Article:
Yesterday was the UN’s International Day for Tolerance. But what does tolerance mean? It may be the case that our immediate and instinctive definitions need some rethinking. The Guardian‘s Madeleine Bunting draws attention to a new study of tolerance by Frank Furedi:
The problem is that tolerance – understood in its classical liberal sense as a virtue essential to freedom – has been hijacked and bankrupted, argues Furedi. Dragged into the politicisation of identity, tolerance has become a form of “polite etiquette”. Where once it was about the tolerance of individuals and their opinions, it has now been “redeployed to deal with group conflicts”. Once it was about opening the mind to competing beliefs, now it is about one that affirms different groups. Along this slippery path, much of the original importance of tolerance has been distorted or lost.
Tolerance has segued into meanings of nonjudgmentalism, recognition, acceptance, even implicitly, affirmation and respect. It has frequently slipped into a vague indifference – “you do what you like” type attitude to the people you live amongst.
The definition of tolerance and how it is practised is further complicated by competing perspectives. Bunting goes on:
Tariq Ramadan, the Muslim thinker, loathes the contemporary rhetoric of tolerance as the “intellectual charity” of the powerful, part of the vocabulary of “cultural domination”. He says it is grudging and patronising. A left critique argues that tolerance is a discourse of “depoliticisation”. And the critiques from the right argue that tolerance has fatally weakened European identity; David Cameron even blamed the riots on tolerance. The right associates it with its twin evil, relativism.
The UN’s Declaration of Principles of Tolerance necessarily discusses the broadest notions of tolerance, between states and as a legal responsibility, in its discussion of what tolerance means and doesn’t mean:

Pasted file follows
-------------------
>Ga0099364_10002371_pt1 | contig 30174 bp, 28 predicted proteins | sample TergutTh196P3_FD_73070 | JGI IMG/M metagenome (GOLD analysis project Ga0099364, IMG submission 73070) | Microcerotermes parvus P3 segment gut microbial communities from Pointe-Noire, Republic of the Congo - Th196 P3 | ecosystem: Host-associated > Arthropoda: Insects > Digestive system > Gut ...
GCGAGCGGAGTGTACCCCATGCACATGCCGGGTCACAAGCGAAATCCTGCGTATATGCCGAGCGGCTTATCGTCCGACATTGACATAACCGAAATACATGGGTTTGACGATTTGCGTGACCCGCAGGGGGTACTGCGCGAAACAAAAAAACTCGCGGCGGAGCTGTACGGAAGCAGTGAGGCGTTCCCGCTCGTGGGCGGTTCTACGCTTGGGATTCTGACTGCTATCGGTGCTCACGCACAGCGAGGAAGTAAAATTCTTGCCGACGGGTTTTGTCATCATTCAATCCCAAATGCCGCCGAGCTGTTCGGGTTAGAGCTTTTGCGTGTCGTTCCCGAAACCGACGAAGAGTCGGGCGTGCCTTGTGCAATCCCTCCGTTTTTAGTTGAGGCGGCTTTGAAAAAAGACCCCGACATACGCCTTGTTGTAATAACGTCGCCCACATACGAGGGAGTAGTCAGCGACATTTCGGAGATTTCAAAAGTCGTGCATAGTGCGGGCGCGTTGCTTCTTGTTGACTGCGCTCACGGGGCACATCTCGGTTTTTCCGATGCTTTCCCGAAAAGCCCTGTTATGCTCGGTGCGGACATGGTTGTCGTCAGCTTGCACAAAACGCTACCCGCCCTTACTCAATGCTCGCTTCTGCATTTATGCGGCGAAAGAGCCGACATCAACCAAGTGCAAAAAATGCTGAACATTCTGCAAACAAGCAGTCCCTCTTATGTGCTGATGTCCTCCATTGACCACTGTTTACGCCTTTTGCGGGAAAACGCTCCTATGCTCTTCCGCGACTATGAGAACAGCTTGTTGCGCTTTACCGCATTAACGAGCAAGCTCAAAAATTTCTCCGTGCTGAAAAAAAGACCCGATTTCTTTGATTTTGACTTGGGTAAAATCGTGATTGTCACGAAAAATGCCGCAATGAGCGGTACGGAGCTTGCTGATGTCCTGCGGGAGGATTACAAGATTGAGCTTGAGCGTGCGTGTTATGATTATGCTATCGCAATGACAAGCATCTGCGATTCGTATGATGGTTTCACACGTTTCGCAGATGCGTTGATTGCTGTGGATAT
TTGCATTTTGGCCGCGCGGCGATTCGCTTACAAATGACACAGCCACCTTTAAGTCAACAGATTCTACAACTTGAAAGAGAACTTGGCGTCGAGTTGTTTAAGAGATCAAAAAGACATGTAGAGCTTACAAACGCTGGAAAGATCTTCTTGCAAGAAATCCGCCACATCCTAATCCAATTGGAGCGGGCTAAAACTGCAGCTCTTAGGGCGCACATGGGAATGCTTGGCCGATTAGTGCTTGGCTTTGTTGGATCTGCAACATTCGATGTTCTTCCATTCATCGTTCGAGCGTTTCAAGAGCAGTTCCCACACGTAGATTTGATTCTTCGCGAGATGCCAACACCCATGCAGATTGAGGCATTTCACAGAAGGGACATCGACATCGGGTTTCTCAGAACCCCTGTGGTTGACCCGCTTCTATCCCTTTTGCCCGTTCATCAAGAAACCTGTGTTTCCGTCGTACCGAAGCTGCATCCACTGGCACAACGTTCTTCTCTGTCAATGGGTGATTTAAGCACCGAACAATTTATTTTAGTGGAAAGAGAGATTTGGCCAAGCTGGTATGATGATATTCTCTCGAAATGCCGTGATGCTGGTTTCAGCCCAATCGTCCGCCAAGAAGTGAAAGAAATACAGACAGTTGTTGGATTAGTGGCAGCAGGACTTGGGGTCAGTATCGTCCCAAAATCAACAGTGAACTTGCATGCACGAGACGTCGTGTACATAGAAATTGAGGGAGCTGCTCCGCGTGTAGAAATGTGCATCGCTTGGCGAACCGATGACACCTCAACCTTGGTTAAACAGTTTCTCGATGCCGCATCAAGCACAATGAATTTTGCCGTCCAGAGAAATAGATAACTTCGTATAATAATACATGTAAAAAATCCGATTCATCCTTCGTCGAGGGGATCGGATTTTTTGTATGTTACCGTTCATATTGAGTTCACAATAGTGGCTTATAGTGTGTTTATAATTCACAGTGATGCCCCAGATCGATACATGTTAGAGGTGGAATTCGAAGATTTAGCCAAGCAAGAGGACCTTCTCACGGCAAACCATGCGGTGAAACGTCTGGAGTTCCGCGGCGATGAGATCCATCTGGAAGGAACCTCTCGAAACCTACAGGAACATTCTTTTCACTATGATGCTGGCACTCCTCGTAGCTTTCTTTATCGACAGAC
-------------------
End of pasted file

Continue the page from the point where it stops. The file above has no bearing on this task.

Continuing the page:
Tolerance is respect, acceptance and appreciation of the rich diversity of our world’s cultures, our forms of expression and ways of being human. It is fostered by knowledge, openness, communication, and freedom of thought, conscience and belief. Tolerance is harmony in difference. It is not only a moral duty, it is also a political and legal requirement. Tolerance, the virtue that makes peace possible, contributes to the replacement of the culture of war by a culture of peace.
The Declaration of Principles also say what tolerance is not:
Tolerance is not concession, condescension or indulgence. Tolerance is, above all, an active attitude prompted by recognition of the universal human rights and fundamental freedoms of others. In no circumstance can it be used to justify infringements of these fundamental values. Tolerance is to be exercised by individuals, groups and States.
What appears important is that tolerance calls for engagement, not inaction. It arises as a result of contact and communication, even where disagreement exists. Returning to Bunting’s analysis, she suggests tolerance should not be characterised by indifference and withdrawal but means instead: ‘putting up with views and opinions you may deeply disagree with; [and] does not require abdicating judgement’. Echoing the UN’s declaration, we have a social responsibility to be tolerant, as Bunting suggests:
Judging is about using, to our best abilities our reasoning and empathy, to discriminate and discern; not bothering is a form of, literally, antisocial behaviour, a withdrawal from our responsibilities and obligations to other people.
That ‘not bothering’ is an unwillingness to engage with those who believe in ideas and attitudes that are different from ours. In everyday day use, tolerance is a term which has become difficult to grasp and more difficult to perform. Eventually, its meaning has slipped in many areas into a kind of ‘nonjudgemental indifference’. What Bunting’s article and the UN’s International Day of Tolerance invite us to do is rethink the idea, and consider how far it appears that tolerance calls for a more committed and considered engagement with those with whom we may share fundamental differences.